The southernmost point of Europe – colloquially known as the Costa del Sol – translated as the ‘coast of sun,’ is, with more than 300 days of guaranteed sunshine each year, most appropriately-named, and, with 60-plus courses stretching along the Costa del Sol between Málaga in the east and Gibraltar in the west, well over 1,000 holes to play in invitingly warm weather, it’s arguably the undisputed Mecca for global golf.
And, with a range of nine and mostly 18-hole courses to choose from, the quality of courses and their condition is remarkably high, whilst such high supply levels ensure that competition for visitors’ cash is intense, reflecting relatively prices low by comparison with other, rival golf destinations.
Given all of the above, it’s hardly surprising that the Costa del Sol, within the Southern Spanish region of Andalusia, is, according to the International Association of Golf Tour Operators (IAGTO) not only the 2019 European Golf Destination of the Year, but is also consistently in the upper echelons of the most popular global golf tourism destinations, best in Europe by a country mile, vying with Thailand, Florida and, increasingly, the Gulf States as top dog.
There are far too many quality courses amongst the five-dozen or so facilities along the ribbon of the coastline of Southern and Southwestern Spain to review.
Choosing a golf course, or range of courses to play on the Costa del Sol depends a lot on several factors, such as how competent a golfer you and your party are (for high-handicappers, playing a championship course can be at best, a challenging, at worst, a miserable experience), your expectations, your budget, time available and whether you have a hire car at your disposal.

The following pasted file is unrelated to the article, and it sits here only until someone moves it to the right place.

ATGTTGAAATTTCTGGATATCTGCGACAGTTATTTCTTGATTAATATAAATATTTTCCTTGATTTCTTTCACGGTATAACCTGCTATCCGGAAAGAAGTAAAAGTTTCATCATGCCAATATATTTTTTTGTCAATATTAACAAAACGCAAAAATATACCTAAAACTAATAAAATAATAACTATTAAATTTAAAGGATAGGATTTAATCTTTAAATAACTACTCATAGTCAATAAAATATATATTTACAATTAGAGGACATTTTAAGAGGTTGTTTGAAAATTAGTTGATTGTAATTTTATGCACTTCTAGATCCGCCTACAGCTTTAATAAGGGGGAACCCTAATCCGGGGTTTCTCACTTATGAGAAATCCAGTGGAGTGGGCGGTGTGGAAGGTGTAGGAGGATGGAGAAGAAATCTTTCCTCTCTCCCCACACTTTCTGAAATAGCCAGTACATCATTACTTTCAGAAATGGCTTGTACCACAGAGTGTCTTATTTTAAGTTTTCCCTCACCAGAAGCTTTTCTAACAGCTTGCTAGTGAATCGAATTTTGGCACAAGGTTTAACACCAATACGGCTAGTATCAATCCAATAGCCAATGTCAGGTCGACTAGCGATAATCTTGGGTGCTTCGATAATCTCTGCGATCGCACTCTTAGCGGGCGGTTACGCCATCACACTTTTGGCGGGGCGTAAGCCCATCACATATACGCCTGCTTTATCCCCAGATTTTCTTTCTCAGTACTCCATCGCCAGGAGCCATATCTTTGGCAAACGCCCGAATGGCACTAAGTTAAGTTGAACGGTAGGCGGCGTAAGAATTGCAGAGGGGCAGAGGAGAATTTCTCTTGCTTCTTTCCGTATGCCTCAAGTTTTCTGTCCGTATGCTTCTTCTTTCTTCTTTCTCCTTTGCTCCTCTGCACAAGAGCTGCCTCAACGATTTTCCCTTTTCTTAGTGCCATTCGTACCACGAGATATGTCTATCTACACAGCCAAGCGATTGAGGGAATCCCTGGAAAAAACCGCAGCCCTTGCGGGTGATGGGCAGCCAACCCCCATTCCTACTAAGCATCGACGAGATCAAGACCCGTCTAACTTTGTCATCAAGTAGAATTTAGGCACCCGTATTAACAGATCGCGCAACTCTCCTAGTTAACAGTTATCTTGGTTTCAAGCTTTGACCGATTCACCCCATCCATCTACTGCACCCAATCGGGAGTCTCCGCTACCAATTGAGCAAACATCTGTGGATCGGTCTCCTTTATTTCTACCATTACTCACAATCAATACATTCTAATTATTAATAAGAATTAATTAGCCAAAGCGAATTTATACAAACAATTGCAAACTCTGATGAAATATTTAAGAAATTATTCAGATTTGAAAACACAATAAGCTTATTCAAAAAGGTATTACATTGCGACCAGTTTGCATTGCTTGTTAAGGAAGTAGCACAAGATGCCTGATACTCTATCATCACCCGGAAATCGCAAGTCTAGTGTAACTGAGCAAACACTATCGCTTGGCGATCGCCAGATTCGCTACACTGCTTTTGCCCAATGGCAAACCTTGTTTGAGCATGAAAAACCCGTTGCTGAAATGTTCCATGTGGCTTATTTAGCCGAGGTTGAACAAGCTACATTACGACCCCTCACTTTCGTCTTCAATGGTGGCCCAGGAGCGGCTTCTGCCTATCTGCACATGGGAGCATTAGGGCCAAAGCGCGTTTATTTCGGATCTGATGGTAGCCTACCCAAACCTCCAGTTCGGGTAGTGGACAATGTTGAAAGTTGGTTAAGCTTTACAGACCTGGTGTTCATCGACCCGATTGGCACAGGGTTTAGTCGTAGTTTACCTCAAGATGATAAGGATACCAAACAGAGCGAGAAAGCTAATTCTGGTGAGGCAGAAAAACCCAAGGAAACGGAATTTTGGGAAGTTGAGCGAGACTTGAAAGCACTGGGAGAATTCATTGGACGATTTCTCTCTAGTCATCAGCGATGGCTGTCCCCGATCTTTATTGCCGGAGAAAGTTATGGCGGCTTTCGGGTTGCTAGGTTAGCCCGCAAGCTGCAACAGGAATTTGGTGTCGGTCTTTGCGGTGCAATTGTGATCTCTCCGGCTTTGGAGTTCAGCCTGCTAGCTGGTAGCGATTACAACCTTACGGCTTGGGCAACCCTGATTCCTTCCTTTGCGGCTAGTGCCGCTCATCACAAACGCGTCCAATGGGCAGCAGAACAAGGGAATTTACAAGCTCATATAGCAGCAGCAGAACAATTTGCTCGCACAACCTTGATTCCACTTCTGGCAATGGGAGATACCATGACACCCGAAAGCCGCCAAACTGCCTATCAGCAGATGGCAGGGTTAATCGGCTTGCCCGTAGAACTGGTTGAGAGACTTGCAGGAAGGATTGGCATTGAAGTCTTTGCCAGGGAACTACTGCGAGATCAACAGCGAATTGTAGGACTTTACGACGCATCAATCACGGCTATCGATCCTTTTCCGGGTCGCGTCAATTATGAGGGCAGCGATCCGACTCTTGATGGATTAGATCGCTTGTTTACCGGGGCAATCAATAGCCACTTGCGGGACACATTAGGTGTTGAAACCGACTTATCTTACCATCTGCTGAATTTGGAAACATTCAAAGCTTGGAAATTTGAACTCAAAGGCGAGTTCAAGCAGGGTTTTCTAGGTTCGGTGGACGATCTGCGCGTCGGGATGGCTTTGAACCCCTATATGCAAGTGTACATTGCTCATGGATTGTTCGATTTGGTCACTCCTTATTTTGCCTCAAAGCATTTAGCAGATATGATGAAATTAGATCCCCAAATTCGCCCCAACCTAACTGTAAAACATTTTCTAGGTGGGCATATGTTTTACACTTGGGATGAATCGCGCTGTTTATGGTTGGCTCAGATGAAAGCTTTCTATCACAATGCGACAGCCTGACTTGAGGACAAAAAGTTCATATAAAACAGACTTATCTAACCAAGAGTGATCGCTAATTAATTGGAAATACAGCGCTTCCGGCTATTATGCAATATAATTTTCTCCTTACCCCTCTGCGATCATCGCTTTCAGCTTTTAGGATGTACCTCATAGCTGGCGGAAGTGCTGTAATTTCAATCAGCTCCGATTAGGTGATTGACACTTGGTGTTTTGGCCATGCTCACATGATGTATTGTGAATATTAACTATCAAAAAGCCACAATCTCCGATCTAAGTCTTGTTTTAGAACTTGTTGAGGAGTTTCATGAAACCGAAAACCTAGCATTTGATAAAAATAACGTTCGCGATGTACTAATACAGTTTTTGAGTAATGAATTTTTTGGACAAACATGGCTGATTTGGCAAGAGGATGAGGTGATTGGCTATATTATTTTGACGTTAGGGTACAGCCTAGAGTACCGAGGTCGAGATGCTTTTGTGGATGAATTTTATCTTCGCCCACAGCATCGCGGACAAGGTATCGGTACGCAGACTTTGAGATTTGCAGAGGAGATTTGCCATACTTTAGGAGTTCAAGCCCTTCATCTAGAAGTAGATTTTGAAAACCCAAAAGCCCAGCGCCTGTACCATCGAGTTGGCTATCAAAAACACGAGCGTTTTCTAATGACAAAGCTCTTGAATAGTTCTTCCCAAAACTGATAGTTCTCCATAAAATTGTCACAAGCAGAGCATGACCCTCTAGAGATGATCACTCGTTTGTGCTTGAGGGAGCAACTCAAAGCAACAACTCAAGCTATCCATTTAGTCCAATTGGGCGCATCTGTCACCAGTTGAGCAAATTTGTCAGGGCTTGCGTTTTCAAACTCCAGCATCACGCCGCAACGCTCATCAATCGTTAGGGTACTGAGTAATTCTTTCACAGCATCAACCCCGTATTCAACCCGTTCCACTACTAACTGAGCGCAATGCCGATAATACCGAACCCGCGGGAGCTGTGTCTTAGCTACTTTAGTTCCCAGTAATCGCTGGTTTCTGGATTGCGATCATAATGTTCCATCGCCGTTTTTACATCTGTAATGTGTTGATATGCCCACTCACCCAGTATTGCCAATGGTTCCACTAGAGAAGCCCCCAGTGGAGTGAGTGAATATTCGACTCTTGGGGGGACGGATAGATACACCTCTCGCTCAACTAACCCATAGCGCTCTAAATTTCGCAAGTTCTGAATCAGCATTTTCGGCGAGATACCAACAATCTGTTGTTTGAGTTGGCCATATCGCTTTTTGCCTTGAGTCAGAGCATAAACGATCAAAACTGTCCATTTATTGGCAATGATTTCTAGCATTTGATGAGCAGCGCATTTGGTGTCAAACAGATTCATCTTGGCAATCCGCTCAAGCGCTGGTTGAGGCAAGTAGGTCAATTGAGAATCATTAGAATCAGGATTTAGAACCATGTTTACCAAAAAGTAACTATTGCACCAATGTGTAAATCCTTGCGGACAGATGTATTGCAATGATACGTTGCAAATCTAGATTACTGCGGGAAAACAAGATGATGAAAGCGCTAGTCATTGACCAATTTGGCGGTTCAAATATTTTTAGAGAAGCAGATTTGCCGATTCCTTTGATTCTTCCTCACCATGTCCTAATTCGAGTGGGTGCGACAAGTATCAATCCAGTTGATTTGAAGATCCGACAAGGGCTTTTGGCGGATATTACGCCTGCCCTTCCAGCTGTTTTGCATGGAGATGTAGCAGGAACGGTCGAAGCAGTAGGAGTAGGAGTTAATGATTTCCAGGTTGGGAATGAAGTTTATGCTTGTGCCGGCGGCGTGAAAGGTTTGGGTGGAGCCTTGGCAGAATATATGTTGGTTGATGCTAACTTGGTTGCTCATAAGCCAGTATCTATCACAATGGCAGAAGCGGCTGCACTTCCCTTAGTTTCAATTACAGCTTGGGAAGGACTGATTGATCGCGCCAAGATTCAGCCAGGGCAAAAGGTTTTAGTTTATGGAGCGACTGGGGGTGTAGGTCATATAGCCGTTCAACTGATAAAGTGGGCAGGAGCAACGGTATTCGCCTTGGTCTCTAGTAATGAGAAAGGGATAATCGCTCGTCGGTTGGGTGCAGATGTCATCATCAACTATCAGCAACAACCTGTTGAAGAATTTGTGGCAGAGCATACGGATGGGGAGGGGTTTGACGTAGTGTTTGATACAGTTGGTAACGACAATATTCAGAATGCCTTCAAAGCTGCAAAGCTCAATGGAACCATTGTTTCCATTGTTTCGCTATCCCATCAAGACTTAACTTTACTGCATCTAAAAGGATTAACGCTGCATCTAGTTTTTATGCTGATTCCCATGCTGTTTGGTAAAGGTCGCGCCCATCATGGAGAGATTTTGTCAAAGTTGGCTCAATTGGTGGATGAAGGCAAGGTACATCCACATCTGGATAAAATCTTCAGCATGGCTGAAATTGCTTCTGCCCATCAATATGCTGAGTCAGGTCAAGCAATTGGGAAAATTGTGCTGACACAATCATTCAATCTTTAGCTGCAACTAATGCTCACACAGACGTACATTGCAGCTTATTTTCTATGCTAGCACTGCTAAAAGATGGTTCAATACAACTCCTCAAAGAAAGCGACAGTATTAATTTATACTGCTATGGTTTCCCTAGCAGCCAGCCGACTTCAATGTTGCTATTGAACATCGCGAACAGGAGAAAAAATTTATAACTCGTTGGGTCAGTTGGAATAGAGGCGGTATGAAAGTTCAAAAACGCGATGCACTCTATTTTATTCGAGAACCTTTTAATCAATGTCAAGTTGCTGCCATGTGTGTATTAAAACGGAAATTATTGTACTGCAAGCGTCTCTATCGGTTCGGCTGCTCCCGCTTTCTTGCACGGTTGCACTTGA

Like any intensive golfing region of the world, there’s a broad range of courses on offer on the Costa del Sol, from a handful of highly-authentic championship courses, through a multitude of challenging, well-maintained courses tailor-made for the mid-to-high handicap recreational golfer to a number of less challenging – but equally enjoyable – high-amenity courses, some nine-hole, others 18, well suited to the occasional golfer and families too.
Andalusia may no longer be able to boast the #1 course in Spain – PGA Catalunya now lays claim to that accolade – but a ‘Holy Trinity,’ of three well-known, exceptional, demanding – and relatively expensive golf courses – exists, namely Valderrama, Finca Cortesín and the Real Club de Golf Sotogrande.